1. Comprehensive Inventory Management: Organizations should start by creating a comprehensive inventory of all SaaS applications in use across the enterprise. This inventory should include details such as the application's purpose, the data it accesses or processes, and the users who have access to it. Implementing robust access controls, such as Single Sign-On (SSO) and multi-factor authentication (MFA), can help mitigate the risk of unauthorized access. SSO ensures that users only need to authenticate once to access multiple applications, reducing the risk of credential theft. MFA adds an extra layer of security by requiring users to verify their identity using multiple factors, such as a password and a one-time code sent to their mobile device.
  2. Implement Basic Security Controls: Organizations should prioritize basic security measures to minimize the risk of data breaches resulting from misconfigurations or social engineering attacks. Regular audits of access permissions and configurations can help identify and remediate vulnerabilities before they are exploited by attackers. Web Application Firewalls (WAFs) should also be deployed to protect against Distributed Denial of Service (DDoS) attacks by monitoring and filtering malicious traffic. WAFs can be configured with Access Control Lists (ACL) to restrict access to the application to only approved IP addresses or authenticated users. This adds an extra layer of security by ensuring that only authorized entities can interact with the application. Additionally, implementing security awareness training for employees can help reduce the risk of falling victim to social engineering attacks, such as phishing or pretexting.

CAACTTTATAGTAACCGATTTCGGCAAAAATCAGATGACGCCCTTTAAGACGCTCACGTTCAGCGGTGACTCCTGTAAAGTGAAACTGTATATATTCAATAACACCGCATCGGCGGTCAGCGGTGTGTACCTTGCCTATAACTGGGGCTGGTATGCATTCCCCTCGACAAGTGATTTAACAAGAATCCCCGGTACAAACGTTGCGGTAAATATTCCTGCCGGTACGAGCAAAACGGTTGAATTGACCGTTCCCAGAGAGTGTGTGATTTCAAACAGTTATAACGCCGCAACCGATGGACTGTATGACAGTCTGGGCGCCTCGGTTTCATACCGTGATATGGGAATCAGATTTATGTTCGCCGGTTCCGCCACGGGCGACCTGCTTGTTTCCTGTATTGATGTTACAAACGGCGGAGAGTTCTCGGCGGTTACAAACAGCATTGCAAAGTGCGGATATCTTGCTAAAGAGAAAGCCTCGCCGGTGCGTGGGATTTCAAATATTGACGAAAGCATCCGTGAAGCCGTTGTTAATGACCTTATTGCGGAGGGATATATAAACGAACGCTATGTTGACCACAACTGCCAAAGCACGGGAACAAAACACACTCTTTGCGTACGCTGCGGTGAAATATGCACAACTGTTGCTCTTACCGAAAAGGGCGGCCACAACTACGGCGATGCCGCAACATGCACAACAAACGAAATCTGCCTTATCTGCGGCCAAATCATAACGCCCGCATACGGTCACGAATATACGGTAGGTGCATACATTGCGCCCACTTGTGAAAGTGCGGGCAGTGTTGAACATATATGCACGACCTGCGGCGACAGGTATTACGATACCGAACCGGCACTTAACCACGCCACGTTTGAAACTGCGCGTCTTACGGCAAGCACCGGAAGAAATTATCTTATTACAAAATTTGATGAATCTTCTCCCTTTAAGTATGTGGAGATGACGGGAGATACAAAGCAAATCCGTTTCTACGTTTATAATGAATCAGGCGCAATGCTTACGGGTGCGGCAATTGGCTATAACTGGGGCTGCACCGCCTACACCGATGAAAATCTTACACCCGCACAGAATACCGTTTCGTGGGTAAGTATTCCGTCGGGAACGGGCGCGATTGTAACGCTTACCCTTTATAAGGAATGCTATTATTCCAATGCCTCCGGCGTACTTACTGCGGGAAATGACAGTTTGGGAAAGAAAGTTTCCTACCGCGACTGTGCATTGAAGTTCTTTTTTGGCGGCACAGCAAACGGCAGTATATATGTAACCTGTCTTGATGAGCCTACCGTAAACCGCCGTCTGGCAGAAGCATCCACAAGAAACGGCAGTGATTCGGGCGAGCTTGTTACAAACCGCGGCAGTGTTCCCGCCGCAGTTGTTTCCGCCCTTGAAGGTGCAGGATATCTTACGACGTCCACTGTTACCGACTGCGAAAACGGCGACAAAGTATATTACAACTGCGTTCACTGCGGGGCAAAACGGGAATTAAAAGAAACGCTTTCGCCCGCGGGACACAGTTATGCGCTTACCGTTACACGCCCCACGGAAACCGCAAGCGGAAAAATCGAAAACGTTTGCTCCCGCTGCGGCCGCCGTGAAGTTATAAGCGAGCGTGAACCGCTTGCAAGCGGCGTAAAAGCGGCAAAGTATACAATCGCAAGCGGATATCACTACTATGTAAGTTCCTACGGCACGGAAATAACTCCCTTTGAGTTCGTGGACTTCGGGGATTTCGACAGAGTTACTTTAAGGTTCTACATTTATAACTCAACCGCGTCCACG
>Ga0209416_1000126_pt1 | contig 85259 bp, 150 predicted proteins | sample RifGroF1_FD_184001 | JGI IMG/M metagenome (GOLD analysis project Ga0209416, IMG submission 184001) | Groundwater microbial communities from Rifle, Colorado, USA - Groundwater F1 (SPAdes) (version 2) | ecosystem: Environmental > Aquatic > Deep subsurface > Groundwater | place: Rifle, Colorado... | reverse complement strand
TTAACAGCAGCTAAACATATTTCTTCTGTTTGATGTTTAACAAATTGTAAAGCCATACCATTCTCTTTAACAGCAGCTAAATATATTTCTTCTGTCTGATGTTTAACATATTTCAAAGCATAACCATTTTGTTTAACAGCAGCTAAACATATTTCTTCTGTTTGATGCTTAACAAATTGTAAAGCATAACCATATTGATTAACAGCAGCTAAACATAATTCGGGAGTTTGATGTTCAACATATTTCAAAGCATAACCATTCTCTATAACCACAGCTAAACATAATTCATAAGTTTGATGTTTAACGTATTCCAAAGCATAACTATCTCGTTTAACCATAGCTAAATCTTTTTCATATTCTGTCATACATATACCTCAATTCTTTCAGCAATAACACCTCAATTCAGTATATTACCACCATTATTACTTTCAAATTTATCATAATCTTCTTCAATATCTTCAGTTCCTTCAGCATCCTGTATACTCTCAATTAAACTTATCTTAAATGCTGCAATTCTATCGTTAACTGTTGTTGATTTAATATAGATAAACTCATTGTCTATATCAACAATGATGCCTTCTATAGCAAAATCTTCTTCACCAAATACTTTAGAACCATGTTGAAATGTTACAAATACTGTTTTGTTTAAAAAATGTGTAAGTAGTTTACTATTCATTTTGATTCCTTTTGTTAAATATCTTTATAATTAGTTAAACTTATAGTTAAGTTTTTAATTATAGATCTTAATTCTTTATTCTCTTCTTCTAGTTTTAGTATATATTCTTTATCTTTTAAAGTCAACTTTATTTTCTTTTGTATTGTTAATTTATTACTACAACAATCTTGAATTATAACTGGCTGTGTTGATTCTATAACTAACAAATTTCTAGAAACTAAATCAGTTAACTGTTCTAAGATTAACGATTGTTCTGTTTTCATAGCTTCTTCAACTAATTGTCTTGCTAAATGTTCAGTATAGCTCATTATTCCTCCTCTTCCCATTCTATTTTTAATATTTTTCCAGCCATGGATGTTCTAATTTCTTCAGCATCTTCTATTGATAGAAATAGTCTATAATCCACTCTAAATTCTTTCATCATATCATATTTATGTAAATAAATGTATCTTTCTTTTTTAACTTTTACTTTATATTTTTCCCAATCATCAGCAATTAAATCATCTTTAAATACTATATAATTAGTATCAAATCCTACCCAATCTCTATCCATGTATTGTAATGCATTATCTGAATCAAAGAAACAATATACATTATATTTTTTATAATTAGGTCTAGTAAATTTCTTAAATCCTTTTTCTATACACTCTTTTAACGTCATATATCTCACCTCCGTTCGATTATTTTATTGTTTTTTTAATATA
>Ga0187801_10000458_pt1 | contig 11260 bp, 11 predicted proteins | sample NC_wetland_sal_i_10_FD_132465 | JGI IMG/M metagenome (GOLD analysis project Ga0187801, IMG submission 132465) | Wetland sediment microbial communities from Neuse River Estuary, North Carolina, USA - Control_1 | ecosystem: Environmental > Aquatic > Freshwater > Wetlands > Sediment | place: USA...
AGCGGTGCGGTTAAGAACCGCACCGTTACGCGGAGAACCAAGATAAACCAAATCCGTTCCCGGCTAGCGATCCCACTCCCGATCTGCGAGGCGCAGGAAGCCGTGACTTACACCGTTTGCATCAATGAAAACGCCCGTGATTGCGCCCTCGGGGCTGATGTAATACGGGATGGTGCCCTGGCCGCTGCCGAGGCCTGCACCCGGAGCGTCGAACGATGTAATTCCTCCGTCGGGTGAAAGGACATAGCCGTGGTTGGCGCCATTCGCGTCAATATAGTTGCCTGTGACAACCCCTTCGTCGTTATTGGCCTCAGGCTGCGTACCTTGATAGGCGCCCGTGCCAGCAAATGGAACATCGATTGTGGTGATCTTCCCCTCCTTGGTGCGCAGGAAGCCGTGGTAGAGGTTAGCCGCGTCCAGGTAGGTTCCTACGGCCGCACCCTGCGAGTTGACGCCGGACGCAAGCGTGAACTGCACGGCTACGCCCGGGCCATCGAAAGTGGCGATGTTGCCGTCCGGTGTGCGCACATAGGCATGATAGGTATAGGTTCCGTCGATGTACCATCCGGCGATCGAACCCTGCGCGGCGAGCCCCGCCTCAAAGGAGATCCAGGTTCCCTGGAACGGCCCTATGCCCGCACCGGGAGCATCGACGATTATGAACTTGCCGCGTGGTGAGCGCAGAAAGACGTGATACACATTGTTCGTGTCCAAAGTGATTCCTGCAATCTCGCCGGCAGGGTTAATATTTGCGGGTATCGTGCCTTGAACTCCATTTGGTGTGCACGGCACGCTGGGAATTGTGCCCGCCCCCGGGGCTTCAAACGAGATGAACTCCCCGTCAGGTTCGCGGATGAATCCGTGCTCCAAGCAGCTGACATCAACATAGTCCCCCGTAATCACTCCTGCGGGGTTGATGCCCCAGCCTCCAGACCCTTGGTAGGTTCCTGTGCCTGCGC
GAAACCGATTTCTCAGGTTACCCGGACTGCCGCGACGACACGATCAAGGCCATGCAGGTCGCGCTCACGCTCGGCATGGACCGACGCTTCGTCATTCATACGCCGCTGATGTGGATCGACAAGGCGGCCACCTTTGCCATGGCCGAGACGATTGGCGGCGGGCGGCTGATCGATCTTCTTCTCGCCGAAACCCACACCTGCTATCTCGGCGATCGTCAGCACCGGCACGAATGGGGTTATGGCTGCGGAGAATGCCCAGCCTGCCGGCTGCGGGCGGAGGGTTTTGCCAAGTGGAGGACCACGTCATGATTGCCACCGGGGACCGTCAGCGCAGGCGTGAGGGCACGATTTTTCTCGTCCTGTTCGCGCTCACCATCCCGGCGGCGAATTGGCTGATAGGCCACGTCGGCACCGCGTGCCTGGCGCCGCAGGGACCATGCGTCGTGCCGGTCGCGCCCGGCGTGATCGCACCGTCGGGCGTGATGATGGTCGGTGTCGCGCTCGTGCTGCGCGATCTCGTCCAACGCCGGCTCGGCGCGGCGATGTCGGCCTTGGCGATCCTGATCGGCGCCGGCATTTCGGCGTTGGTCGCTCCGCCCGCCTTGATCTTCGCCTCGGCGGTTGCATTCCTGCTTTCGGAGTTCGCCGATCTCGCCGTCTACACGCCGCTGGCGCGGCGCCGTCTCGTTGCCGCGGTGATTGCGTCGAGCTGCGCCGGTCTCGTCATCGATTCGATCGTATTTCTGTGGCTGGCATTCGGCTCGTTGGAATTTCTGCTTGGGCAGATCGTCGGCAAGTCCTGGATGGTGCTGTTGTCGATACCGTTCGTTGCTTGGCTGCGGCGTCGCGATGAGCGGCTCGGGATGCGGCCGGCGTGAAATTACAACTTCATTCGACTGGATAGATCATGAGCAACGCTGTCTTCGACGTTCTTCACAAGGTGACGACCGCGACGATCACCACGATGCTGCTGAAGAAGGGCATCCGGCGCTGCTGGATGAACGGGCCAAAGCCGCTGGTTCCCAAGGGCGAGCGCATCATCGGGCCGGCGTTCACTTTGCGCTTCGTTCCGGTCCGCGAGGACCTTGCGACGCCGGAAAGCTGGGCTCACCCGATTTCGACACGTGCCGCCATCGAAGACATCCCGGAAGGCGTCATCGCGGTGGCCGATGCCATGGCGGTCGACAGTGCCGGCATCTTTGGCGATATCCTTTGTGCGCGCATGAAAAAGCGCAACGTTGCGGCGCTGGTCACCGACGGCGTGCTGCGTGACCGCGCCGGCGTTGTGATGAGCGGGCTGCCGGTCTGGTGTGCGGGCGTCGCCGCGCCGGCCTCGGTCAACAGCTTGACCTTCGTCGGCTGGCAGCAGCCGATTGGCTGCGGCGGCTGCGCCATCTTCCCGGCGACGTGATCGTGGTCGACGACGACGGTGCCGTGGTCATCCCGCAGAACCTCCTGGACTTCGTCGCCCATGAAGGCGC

3. Red Team Exercises and Pentests: Proactively assessing the effectiveness of security controls is essential for identifying and mitigating potential vulnerabilities. Red team exercises simulate real-world cyberattacks to test the organization's security posture and incident response capabilities. Penetration tests, or pentests, focus on identifying vulnerabilities in the organization's infrastructure, applications, and APIs. By conducting these exercises regularly, organizations can identify and remediate vulnerabilities before they are exploited by attackers. If the SaaS vendor does not allow pentests , then a review of the providers pentest results could provide the evidence of security, assuming that they are conducted by a qualified third-party assessor.
  4. Vendor Selection and Risk Management: When selecting SaaS vendors, organizations should exercise due diligence to ensure that the vendor's security controls, incident response capabilities, and disaster recovery procedures align with organizational security objectives. This includes conducting thorough security assessments of the vendor's infrastructure and processes and evaluating their track record in handling security incidents. Additionally, organizations should establish clear risk management processes for evaluating and mitigating the risks associated with using third-party SaaS applications. This may include establishing contractual agreements that define security responsibilities and obligations and regularly monitoring and auditing the vendor's security practices.

Securing the Future of SaaS

As organizations embrace the opportunities presented by SaaS in a cloud-native era, prioritizing security is paramount to mitigate risks and safeguard against potential threats. By adopting a proactive and comprehensive approach to SaaS security, organizations can ensure the confidentiality, integrity, and availability of their data assets in an increasingly interconnected digital landscape.

Photo credit: Alexander Supertramp / Shutterstock

Kevin Kirkwood is Deputy CISO, LogRhythm.